Former President P. W. Botha declared that he would never testify before the Truth and Reconciliation Commission (TRC). He also stated that he would never apologise for apartheid and he called the TRC "the fierce unforgiving assault" on the Afrikaner by the African National Congress (ANC) led government. Botha, who became Prime Minister of the Republic of South Africa in 1978 and later its President from 1984-89, made his comments in a written statement issued after a private meeting with the chairperson of the commission, Archbishop Desmond Tutu. The meeting was arranged after a series of witnesses had told the commission that Botha had personally ordered state violence during his tenure.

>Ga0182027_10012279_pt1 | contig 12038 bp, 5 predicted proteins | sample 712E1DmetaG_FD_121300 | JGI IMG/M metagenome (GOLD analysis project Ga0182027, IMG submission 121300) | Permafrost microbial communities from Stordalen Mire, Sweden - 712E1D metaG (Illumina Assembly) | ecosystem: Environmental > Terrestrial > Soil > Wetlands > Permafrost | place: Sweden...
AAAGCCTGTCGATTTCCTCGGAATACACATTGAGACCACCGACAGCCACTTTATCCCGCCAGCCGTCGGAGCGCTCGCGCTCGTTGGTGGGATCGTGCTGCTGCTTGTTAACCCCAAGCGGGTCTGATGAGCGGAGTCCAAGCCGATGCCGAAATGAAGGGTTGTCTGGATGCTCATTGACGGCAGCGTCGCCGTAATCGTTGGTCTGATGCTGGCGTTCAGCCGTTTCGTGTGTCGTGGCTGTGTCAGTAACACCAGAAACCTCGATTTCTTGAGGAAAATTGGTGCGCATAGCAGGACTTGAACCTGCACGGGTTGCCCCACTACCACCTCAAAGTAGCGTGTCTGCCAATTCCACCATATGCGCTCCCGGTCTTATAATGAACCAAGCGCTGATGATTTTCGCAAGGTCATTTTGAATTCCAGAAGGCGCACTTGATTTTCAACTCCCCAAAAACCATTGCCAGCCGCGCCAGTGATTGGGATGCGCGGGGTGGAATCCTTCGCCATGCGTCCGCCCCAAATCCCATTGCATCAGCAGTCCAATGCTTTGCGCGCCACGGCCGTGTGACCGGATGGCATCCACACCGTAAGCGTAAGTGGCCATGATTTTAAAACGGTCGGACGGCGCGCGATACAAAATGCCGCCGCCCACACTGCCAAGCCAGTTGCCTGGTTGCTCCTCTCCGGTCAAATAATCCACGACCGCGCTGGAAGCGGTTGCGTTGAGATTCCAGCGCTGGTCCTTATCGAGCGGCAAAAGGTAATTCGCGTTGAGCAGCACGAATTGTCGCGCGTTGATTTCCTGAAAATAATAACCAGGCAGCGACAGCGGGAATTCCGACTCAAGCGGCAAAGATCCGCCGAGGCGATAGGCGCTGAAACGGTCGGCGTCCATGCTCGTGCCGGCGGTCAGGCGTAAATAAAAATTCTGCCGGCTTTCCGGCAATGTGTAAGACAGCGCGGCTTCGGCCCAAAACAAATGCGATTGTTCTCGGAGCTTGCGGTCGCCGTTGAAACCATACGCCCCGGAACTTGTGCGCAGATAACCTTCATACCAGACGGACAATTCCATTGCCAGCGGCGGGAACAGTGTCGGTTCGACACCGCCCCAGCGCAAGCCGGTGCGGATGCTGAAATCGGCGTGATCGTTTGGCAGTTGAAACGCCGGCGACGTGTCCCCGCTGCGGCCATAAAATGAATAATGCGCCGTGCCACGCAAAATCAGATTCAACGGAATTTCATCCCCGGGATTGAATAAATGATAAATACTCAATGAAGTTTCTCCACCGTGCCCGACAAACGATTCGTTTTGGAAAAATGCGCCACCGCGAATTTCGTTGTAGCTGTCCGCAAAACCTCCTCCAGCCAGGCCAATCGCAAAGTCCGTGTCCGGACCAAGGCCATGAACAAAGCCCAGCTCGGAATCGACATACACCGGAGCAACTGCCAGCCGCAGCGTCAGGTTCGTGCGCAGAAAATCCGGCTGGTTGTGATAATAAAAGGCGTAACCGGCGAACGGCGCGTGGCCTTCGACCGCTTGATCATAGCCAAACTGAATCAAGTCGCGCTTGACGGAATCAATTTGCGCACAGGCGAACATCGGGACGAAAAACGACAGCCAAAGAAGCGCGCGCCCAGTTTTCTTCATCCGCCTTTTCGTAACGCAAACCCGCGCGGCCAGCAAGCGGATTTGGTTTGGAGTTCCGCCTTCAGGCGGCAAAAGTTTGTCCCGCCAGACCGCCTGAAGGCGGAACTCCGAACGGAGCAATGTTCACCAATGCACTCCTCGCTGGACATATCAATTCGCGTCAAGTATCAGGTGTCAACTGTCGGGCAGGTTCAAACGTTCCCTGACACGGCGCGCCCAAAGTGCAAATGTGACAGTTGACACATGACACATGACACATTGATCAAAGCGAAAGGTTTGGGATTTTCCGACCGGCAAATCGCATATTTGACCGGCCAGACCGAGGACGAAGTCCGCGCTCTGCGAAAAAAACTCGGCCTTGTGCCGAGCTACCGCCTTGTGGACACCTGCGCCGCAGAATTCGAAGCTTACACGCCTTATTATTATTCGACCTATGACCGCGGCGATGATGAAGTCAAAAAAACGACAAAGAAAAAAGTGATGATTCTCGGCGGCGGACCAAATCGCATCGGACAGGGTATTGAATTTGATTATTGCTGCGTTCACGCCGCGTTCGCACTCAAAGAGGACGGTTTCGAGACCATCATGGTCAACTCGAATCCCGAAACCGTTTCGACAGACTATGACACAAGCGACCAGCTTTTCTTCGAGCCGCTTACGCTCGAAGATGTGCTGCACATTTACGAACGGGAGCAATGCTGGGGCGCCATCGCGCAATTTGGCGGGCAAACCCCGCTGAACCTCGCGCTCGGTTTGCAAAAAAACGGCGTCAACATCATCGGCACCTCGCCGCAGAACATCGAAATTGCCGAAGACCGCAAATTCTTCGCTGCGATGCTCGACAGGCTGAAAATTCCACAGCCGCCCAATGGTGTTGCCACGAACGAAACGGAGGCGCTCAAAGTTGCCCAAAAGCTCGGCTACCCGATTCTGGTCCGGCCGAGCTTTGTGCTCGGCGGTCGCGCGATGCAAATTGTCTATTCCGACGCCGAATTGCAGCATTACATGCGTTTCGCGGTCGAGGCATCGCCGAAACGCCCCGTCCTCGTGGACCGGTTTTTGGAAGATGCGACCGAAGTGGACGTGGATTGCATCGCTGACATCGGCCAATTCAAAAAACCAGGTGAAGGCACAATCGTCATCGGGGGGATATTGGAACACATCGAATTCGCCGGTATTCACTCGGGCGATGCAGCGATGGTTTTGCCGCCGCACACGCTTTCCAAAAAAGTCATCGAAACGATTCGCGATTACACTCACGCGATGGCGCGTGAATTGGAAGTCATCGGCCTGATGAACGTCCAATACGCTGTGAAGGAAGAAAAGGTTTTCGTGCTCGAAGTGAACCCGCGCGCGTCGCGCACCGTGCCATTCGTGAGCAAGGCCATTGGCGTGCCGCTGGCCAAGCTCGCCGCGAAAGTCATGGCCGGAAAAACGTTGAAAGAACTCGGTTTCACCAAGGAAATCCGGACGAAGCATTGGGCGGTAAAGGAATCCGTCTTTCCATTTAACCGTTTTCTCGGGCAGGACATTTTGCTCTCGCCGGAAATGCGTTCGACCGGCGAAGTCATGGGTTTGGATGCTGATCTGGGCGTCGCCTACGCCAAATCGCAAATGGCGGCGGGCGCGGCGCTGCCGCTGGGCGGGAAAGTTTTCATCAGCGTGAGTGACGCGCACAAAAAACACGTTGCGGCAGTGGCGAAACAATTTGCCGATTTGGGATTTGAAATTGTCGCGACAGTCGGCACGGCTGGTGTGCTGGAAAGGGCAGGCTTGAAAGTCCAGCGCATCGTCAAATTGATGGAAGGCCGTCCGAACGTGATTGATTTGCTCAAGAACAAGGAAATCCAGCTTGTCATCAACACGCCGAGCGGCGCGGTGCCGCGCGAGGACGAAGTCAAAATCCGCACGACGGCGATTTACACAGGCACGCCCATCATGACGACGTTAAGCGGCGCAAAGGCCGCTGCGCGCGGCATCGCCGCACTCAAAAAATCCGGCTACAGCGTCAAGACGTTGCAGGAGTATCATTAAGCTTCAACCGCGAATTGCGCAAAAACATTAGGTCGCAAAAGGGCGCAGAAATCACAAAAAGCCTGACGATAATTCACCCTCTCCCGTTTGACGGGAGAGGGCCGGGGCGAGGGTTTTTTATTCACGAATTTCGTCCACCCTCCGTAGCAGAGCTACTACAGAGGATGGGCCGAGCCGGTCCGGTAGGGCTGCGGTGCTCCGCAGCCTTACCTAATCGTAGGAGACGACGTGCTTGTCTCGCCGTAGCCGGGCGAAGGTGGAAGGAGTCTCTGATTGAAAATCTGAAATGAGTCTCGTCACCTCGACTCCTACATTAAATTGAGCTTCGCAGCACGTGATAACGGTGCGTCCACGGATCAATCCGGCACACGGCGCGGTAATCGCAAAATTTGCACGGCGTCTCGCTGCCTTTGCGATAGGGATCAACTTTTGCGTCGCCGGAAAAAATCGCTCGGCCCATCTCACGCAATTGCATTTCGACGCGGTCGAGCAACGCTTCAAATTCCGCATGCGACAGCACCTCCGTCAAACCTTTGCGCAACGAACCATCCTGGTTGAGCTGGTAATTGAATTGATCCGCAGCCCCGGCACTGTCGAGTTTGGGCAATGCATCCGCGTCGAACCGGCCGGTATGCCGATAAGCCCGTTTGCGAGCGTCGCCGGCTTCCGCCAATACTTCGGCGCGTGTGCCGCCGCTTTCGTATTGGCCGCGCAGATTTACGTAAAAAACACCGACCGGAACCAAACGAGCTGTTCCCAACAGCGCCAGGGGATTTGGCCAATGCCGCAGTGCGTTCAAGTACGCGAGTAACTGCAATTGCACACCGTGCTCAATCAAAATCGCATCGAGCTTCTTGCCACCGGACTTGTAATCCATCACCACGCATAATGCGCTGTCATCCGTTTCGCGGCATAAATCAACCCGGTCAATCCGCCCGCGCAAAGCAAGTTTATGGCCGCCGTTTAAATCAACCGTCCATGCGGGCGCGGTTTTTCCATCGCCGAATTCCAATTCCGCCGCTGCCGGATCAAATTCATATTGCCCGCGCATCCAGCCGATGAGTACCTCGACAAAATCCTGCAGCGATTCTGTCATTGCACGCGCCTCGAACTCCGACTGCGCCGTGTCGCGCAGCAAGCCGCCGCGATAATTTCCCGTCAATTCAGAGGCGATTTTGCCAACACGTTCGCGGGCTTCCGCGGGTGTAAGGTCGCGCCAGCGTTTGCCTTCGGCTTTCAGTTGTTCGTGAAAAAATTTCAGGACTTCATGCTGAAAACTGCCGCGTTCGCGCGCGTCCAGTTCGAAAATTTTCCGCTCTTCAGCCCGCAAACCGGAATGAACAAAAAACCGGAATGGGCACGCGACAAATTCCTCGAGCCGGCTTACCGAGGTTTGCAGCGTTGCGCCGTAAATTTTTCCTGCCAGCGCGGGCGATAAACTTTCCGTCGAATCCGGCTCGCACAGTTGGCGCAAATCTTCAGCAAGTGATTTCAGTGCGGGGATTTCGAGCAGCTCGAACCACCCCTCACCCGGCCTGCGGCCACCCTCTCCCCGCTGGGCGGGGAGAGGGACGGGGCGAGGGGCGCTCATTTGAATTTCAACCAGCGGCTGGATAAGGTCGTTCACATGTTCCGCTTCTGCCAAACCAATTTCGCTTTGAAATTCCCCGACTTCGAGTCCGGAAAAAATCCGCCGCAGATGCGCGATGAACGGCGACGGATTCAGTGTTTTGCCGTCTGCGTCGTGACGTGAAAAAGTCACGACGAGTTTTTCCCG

Botha claimed that he had never been associated with blatant murder but conceded that there might have been situations that his authority could have been stretched a little bit. In his 10-page statement Botha believed that true reconciliation could be achieved by closing the book on the past and moving on as a nation. His statement was a clear contradiction of what the TRC stood for.
Fraser, R (1996). Kessing's Records of World Events: News Digest for November 1996, Longman: London, p.41352.
Kalley, J. A. et al (1999). Southern African Political History: A Chronology of Key Political Events from Independence to Mid-1997, Greenwood: London, p. 552.